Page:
Sunday, 15 September 2013
Helen Fielding (Author of Bridget Jones Novels) talks about 'Mad About the Boy' with Sue Macgregor Primrose Hill 10th October Cecil Sharp House
Please click the following link for details of the event. Tickets are selling out fast...
Bridget Jones Event
In the meantime please find an article which positions Helen as a contemporary woman writer - a writer of 'social history of a kind...registering all the concerns of the day that don't get onto the radar elsewhere
By Melanie McDonagh
Everywoman is back, aka Bridget Jones, the woman in whom most women of her age recognise a little bit of themselves. Or, when it comes to the self-doubt and the drink, make that quite a bit of myself. There's to be a new novel, Mad About the Boy, from Bridget's creator Helen Fielding in October.
The Author, speaking on Womens Hour, lets it be known that Bridget is still trying to give up drink and fags and is still on a diet. "She's trying a bit harder, and is a bit more successful, but she never really going to change." Well, of course. A successful, self-confident Bridget would miss the entire point of her.
I would be surprised, myself, if it finds a single male reader, any more than the last books did, though astute men may like to read the diaries in an anthropological spirit, as an insight into aspects of the female psyche.
And naturally the new BJ moved into social media as a fresh source of angst; counting Twitter followers is the new calorie-counting. She notes texting while drunk as a contemporary pitfall.
As she's observed, social media makes every aspic of life that bit more complicated, certainly for women who didn't grow up with it. She herself has aged - she's in her forties, not her thirties - so she's the alter ego for older rather than younger women. But that's fine too: someone to represent the fag end of the baby boomers is no bad thing.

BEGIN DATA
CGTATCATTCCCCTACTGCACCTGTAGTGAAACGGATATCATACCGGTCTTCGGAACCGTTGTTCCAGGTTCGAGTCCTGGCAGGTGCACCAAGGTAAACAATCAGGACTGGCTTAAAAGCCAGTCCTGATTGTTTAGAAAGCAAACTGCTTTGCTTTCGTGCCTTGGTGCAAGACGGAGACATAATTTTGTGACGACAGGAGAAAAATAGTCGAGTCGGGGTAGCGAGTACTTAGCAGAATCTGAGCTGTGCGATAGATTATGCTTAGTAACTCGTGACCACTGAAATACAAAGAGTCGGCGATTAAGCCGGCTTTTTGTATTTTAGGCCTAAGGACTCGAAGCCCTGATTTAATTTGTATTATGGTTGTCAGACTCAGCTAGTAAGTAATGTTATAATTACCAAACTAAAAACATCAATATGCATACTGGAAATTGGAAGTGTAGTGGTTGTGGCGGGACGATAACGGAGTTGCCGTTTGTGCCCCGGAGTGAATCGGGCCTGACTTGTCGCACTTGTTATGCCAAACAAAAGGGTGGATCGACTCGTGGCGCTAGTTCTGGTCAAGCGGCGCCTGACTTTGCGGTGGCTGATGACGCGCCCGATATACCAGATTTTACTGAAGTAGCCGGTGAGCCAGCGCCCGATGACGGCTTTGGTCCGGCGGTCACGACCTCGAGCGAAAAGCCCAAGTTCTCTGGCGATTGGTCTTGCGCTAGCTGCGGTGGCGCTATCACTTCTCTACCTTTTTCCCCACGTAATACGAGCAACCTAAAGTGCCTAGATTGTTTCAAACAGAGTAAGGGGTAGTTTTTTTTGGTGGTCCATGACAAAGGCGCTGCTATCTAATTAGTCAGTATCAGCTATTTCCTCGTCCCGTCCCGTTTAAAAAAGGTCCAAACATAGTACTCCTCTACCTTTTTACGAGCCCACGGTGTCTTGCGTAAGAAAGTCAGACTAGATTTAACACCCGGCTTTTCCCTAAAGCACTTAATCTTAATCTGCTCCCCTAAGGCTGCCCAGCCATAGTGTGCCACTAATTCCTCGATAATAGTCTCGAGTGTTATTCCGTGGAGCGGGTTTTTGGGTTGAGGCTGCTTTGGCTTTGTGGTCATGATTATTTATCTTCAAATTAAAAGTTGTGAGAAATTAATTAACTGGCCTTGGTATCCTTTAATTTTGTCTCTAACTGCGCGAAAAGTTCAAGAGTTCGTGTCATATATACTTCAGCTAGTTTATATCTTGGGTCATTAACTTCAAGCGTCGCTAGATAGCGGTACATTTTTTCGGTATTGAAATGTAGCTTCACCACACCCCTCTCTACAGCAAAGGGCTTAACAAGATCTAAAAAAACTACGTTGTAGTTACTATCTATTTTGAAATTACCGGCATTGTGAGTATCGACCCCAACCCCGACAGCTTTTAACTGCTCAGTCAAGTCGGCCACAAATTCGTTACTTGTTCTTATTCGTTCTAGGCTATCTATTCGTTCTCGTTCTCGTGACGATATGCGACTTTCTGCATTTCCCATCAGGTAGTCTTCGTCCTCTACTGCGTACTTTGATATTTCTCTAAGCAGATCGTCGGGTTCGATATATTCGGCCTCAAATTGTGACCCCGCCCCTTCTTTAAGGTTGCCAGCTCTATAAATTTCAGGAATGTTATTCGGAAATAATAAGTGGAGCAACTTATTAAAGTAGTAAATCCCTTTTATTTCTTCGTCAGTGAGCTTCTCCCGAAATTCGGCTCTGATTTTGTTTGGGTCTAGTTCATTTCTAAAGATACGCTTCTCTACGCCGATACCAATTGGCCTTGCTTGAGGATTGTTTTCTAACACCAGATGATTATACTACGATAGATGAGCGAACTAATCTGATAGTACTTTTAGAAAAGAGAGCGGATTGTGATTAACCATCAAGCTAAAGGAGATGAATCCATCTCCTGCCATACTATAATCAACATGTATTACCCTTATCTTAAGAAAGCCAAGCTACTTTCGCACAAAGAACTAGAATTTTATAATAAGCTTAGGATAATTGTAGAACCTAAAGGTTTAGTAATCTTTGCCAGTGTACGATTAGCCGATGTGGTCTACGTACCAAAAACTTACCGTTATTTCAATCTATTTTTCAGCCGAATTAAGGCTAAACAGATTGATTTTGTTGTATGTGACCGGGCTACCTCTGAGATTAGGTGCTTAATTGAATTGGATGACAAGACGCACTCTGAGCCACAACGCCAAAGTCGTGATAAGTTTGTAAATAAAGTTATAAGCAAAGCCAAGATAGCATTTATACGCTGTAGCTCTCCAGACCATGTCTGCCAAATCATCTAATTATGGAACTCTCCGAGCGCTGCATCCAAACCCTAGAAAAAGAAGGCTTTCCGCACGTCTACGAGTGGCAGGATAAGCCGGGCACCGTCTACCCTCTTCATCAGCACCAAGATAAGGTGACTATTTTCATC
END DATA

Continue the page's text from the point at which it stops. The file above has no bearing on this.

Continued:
So who's the boy Bridget's mad about, people are asking. Well, duh am I the only person to have noticed that BJ did a diary just seven years ago for The Independent, which will be made into a film this year, in which she had a baby boy by Daniel Cleaver, though there was a tricky period when she wasn't quite sure about it's paternity? A Bridget who's had a son isn't really going to be giving emotional houseroom to anyone else, is she?
Having a baby gave scope for shrewd observations about men too: as she was having her episiostomy, D Cleaver was begging the surgeon for...but no, too awful.
She's not the quintessential singleton of old - though she's still on the market - but that gives scope for embodying other issues: Single parenthood and the ol' chestnut, the Work Life Balance, which Helen fielding presumably knows a bit about what with two two children of her own. Thats BJ's role really: to embody feminine anxieties and defuse them by making them funny.
Back in the nineties she tried to be feminist but was hopelessly obsessed with men and fat. We're rather over prescriptive feminism now, but we can rely on BJ to identify other issues, debt and ageing parents maybe, and make them, too, the focus for guilt, self-analysis and pure comedy.
BJ was inspired by Pride and Prejudice on TV. Ad Helen Fielding has something of the Austen capacity to paint on ivory, to make small things seems as large as they loom in real life, though she's less good about money.
And in a funny way, BJ is social history of a kind. You can read her to register all the concerns of the day that don't get onto the radar elsewhere. In 100 years time any historian of the late 20th Century should be reading her for telling period detail: anyone now remember dialling 1471 to find out who's been calling your phone?
In short, she's got few peers in her capacity to write for women, about women. Can't wait for the next one...